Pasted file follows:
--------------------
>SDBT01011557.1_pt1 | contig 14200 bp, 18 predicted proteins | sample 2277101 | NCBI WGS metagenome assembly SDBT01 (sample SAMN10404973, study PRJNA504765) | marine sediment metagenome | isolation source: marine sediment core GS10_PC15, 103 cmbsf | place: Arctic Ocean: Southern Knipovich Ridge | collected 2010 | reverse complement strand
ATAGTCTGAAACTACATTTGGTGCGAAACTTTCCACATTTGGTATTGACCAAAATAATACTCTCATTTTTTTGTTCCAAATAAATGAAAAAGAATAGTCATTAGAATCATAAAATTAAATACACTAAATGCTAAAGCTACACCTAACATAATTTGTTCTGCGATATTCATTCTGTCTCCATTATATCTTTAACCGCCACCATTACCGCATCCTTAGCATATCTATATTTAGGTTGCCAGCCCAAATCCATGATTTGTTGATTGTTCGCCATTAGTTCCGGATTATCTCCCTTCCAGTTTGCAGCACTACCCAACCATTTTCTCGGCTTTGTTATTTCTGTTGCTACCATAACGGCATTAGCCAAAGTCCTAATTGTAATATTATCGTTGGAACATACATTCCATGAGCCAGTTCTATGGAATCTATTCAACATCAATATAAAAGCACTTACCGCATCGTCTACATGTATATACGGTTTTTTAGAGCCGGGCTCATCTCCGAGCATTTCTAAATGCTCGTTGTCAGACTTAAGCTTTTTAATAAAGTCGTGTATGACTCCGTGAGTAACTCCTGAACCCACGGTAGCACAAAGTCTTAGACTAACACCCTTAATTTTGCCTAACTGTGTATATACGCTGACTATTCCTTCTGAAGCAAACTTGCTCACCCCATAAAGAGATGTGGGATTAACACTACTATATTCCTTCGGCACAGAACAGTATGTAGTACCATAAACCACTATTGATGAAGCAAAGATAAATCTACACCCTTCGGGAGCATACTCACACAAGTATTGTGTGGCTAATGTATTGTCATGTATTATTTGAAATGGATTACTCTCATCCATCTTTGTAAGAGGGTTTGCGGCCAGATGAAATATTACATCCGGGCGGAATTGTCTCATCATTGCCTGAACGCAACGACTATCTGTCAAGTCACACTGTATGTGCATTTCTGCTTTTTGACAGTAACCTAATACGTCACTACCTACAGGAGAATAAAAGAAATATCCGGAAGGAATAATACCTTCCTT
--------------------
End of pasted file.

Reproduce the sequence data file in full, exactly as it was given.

>SDBT01011557.1_pt1 | contig 14200 bp, 18 predicted proteins | sample 2277101 | NCBI WGS metagenome assembly SDBT01 (sample SAMN10404973, study PRJNA504765) | marine sediment metagenome | isolation source: marine sediment core GS10_PC15, 103 cmbsf | place: Arctic Ocean: Southern Knipovich Ridge | collected 2010 | reverse complement strand
ATAGTCTGAAACTACATTTGGTGCGAAACTTTCCACATTTGGTATTGACCAAAATAATACTCTCATTTTTTTGTTCCAAATAAATGAAAAAGAATAGTCATTAGAATCATAAAATTAAATACACTAAATGCTAAAGCTACACCTAACATAATTTGTTCTGCGATATTCATTCTGTCTCCATTATATCTTTAACCGCCACCATTACCGCATCCTTAGCATATCTATATTTAGGTTGCCAGCCCAAATCCATGATTTGTTGATTGTTCGCCATTAGTTCCGGATTATCTCCCTTCCAGTTTGCAGCACTACCCAACCATTTTCTCGGCTTTGTTATTTCTGTTGCTACCATAACGGCATTAGCCAAAGTCCTAATTGTAATATTATCGTTGGAACATACATTCCATGAGCCAGTTCTATGGAATCTATTCAACATCAATATAAAAGCACTTACCGCATCGTCTACATGTATATACGGTTTTTTAGAGCCGGGCTCATCTCCGAGCATTTCTAAATGCTCGTTGTCAGACTTAAGCTTTTTAATAAAGTCGTGTATGACTCCGTGAGTAACTCCTGAACCCACGGTAGCACAAAGTCTTAGACTAACACCCTTAATTTTGCCTAACTGTGTATATACGCTGACTATTCCTTCTGAAGCAAACTTGCTCACCCCATAAAGAGATGTGGGATTAACACTACTATATTCCTTCGGCACAGAACAGTATGTAGTACCATAAACCACTATTGATGAAGCAAAGATAAATCTACACCCTTCGGGAGCATACTCACACAAGTATTGTGTGGCTAATGTATTGTCATGTATTATTTGAAATGGATTACTCTCATCCATCTTTGTAAGAGGGTTTGCGGCCAGATGAAATATTACATCCGGGCGGAATTGTCTCATCATTGCCTGAACGCAACGACTATCTGTCAAGTCACACTGTATGTGCATTTCTGCTTTTTGACAGTAACCTAATACGTCACTACCTACAGGAGAATAAAAGAAATATCCGGAAGGAATAATACCTTCCTT